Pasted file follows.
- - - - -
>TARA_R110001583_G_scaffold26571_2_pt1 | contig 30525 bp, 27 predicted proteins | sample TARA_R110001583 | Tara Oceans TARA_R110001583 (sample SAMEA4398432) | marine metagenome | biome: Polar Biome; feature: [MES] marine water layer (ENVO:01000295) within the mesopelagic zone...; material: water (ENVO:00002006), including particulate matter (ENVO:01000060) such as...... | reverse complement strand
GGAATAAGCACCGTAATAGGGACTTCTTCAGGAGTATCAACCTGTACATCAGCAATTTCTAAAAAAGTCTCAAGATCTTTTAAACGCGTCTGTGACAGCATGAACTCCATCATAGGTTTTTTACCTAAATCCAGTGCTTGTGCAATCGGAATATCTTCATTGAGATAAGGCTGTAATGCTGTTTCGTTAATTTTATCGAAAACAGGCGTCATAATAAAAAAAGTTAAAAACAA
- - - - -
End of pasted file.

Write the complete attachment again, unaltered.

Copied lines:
>TARA_R110001583_G_scaffold26571_2_pt1 | contig 30525 bp, 27 predicted proteins | sample TARA_R110001583 | Tara Oceans TARA_R110001583 (sample SAMEA4398432) | marine metagenome | biome: Polar Biome; feature: [MES] marine water layer (ENVO:01000295) within the mesopelagic zone...; material: water (ENVO:00002006), including particulate matter (ENVO:01000060) such as...... | reverse complement strand
GGAATAAGCACCGTAATAGGGACTTCTTCAGGAGTATCAACCTGTACATCAGCAATTTCTAAAAAAGTCTCAAGATCTTTTAAACGCGTCTGTGACAGCATGAACTCCATCATAGGTTTTTTACCTAAATCCAGTGCTTGTGCAATCGGAATATCTTCATTGAGATAAGGCTGTAATGCTGTTTCGTTAATTTTATCGAAAACAGGCGTCATAATAAAAAAAGTTAAAAACAA